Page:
Can men and women be friends after a divorce? I think so. Not immediately, but over time, you might be surprised. But there’s one thing I think that keeps men and women at odds for a long, long time. It’s a source of resentment that breeds perpetual anger and bitterness. I’m talking about child support.
When someone has to hand over a child support check every month, a few things could be going on:
1. It can bring back the emotions of the divorce because it’s a monthly reminder.
2. It can cause financial anxiety.
3. It can make a person feel like divorce laws aren’t fair.
4. The person always kind of wonders if the child support check is really going to the kids.
5. The person might feel like the ex isn’t appreciative. So, he/she feels angry and resentful.
These child support issues go on for men and women in ALL financial situations. In other words, it’s not only in situations where people are struggling financially. I see it from very wealthy people. It doesn’t make a difference. Most people hate to pay for one reason or another. Which leads me to ask the ironic question…
Is paying child support really about the money?
Let me paint one scenario. A guy thought he and his wife and kids were relatively happy. The marriage wasn’t perfect, but it was okay. That was life. All of a sudden, one day, his wife says, “I want a divorce.”
He finds out she is in love with another man. The ground beneath the guy’s feet gives way. He now has to find an apartment and move out, not see his kids every night, AND the worst one, give his wife (who is happily in love and living with their kids full time) a check every month, otherwise he will be in violation of the law.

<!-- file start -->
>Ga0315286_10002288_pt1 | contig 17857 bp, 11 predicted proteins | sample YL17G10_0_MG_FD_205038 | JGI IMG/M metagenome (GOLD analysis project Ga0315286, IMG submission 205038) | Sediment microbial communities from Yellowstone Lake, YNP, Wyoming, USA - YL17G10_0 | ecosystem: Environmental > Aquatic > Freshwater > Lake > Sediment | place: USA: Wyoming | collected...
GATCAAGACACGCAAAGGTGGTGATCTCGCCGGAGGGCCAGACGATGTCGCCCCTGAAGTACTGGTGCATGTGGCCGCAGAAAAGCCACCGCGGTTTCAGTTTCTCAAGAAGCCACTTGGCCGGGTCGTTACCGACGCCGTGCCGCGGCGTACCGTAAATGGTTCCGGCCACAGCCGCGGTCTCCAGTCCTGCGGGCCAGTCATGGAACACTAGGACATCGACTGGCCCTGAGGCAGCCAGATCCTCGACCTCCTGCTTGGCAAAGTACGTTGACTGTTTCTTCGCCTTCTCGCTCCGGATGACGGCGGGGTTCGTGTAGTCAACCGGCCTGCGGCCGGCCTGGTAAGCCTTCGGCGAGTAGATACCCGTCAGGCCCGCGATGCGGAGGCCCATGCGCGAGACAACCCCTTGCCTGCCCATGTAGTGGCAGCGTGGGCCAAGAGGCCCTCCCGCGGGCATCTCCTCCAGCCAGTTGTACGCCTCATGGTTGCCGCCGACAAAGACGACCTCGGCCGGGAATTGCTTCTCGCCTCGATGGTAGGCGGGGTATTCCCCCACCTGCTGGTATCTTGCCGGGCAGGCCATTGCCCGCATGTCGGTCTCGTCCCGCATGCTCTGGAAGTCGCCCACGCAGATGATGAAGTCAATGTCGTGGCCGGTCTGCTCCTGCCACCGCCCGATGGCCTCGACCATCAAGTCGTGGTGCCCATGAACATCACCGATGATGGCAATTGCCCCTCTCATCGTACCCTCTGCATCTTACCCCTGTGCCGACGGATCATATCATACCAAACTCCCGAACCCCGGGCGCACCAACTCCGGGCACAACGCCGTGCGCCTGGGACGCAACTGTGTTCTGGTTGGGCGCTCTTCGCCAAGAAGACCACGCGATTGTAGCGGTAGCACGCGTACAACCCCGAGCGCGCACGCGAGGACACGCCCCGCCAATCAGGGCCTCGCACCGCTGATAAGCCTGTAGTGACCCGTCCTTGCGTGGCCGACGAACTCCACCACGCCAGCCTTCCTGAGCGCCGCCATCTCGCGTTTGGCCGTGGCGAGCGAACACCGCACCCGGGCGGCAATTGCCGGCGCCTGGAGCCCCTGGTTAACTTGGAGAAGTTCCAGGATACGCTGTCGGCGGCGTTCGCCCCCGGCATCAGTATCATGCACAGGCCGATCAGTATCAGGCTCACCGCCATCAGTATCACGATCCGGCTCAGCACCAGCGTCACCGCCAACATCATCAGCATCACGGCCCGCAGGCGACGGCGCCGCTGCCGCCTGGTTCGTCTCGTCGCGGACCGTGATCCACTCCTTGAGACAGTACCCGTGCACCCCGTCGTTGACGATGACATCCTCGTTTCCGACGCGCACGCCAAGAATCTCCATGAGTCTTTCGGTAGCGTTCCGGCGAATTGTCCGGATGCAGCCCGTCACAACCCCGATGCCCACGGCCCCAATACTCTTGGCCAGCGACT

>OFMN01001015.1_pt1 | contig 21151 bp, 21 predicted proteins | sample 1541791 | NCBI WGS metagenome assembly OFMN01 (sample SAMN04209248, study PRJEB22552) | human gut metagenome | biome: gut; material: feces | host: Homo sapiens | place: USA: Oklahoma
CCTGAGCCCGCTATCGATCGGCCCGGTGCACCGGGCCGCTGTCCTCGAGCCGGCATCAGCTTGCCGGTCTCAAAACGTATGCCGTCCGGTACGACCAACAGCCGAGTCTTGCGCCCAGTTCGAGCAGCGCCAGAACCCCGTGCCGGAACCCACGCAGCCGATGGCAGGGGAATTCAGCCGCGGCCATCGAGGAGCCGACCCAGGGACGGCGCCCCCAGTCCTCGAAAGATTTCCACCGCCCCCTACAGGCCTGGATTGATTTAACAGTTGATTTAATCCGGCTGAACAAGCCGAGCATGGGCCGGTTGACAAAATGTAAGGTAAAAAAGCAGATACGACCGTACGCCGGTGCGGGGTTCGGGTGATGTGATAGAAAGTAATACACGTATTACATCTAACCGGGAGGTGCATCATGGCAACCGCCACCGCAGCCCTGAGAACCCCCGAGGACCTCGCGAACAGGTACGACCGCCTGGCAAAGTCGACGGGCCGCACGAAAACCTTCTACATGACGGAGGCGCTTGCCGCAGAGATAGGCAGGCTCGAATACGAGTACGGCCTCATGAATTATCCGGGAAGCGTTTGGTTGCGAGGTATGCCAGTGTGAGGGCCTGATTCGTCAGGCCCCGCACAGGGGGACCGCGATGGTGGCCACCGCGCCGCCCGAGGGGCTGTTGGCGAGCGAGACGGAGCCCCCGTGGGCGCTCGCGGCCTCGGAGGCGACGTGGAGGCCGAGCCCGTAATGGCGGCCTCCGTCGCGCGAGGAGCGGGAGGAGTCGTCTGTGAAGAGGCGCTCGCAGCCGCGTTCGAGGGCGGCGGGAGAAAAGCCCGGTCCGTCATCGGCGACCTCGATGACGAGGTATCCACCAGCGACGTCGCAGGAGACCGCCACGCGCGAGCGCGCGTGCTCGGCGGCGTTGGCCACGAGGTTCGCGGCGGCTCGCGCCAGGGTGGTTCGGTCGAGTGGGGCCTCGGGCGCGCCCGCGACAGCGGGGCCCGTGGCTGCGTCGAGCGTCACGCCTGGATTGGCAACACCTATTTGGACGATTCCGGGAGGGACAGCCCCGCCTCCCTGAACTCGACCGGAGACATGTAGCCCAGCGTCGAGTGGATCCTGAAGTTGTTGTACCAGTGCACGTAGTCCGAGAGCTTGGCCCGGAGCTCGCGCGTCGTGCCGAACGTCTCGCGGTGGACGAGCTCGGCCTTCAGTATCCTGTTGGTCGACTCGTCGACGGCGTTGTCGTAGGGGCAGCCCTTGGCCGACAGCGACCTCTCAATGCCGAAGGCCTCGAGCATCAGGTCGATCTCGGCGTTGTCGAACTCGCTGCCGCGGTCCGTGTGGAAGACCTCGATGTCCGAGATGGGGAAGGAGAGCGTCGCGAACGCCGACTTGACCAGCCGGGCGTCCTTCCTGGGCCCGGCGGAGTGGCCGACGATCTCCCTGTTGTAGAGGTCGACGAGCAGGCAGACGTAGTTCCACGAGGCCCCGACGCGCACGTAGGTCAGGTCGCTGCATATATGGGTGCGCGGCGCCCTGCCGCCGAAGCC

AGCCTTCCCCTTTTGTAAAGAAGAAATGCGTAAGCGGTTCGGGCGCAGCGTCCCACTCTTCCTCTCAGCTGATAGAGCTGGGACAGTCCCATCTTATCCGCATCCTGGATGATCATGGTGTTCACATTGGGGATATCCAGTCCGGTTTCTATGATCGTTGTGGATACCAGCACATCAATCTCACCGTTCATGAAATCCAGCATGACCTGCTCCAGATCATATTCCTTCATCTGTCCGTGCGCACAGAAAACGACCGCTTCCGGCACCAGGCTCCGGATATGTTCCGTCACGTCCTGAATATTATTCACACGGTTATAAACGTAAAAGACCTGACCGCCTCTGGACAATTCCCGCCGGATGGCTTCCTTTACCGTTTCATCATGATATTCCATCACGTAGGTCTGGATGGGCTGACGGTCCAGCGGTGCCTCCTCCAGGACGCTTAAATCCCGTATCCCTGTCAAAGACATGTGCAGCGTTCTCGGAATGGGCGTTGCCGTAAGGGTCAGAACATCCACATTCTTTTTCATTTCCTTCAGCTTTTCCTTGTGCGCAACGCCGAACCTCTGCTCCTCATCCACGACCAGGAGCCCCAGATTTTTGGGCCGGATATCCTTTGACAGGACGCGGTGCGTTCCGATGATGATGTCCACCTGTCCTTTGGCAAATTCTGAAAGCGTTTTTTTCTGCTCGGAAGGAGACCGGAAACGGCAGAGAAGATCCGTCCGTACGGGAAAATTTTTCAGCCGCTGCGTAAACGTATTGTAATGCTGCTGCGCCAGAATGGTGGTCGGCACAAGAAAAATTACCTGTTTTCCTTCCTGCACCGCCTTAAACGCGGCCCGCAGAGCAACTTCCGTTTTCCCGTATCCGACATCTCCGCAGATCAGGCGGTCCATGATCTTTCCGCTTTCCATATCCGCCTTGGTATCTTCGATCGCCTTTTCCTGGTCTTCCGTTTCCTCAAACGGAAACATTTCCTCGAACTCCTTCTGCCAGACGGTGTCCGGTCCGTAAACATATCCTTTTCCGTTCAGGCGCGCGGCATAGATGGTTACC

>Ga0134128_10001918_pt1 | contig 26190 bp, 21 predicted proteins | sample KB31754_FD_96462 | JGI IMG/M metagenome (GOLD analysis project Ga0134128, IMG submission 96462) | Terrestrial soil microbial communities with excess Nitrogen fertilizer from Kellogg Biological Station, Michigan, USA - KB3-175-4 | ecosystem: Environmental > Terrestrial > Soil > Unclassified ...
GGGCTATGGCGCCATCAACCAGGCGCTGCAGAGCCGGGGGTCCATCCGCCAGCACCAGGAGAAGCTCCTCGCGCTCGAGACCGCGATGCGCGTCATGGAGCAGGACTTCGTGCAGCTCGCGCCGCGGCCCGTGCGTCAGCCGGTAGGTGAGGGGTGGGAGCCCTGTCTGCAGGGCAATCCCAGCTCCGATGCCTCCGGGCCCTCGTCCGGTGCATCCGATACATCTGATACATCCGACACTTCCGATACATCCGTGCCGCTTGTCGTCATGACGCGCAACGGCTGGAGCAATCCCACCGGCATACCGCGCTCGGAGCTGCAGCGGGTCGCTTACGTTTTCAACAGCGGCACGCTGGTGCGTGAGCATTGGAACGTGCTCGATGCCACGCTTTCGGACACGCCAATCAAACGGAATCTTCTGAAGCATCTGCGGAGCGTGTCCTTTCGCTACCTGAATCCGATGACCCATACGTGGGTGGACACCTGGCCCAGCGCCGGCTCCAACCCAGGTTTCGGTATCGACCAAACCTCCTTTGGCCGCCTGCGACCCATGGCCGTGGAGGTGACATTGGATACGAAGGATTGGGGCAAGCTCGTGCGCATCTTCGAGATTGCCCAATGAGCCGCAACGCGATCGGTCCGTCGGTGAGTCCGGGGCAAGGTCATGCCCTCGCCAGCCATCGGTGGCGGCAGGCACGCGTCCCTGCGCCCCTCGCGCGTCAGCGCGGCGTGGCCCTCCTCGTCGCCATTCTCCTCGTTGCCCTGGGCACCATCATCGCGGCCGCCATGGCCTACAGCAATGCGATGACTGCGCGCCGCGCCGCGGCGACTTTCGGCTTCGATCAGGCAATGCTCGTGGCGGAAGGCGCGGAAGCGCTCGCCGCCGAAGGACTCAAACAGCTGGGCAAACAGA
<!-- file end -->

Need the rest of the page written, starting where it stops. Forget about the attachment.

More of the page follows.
It’s pretty easy to see why he might be resentful. But, let’s look at it through the wife’s eyes. Maybe she was unhappy for years. Maybe she tried to get her husband to go to counseling and he wouldn’t go. Cheating is not justifiable. I’m not saying it’s perfectly OK to cheat and leave your spouse for another person. But child support isn’t about any of this.
Then there’s the situation where a wife was left by her husband. I see this a lot: at the beginning, the husband feels guilty and is happy to hand the child support check over to his soon-to-be-ex. But as the months go on, and the divorce progresses, he changes course and turns angry, bitter and resentful about having to give his ex money. He might say, “It’s been 8 months, she should have a job by now.”
He doesn’t realize the trauma and pain his wife is experiencing, and how hard it is to go from a stay-at-home mom to a working single mom.
I do want to clarify that these roles can be reversed. I don’t want to stereotype because every situation is unique.
The most important thing to remember is:
Child support is about innocent people: children.
Being a mom who received child support (and worked), I sometimes feel like ex-husbands think women are sitting around having a great time, collecting money, buying whatever we want and laughing about how great we have it. That was very much not the case for me, and for most divorced moms I know.
Now, I also know some moms who make no effort to work and feel entitled and still bitter about their divorce even if they are being paid a monthly amount of child support that is much more than they spend.
So, how can a couple reconcile child support and both feel good about the amount the one person is receiving?
If someone wants to feel better–less resentful and angry about giving his or her spouse child support, they might want to be more communicative and ask the spouse to talk about what he/she spends the child support money on. I’m saying communicate in a nice, courteous, productive way, not in an accusatory, judgmental way. Say, “I genuinely would like to know where this money is going, specifically.”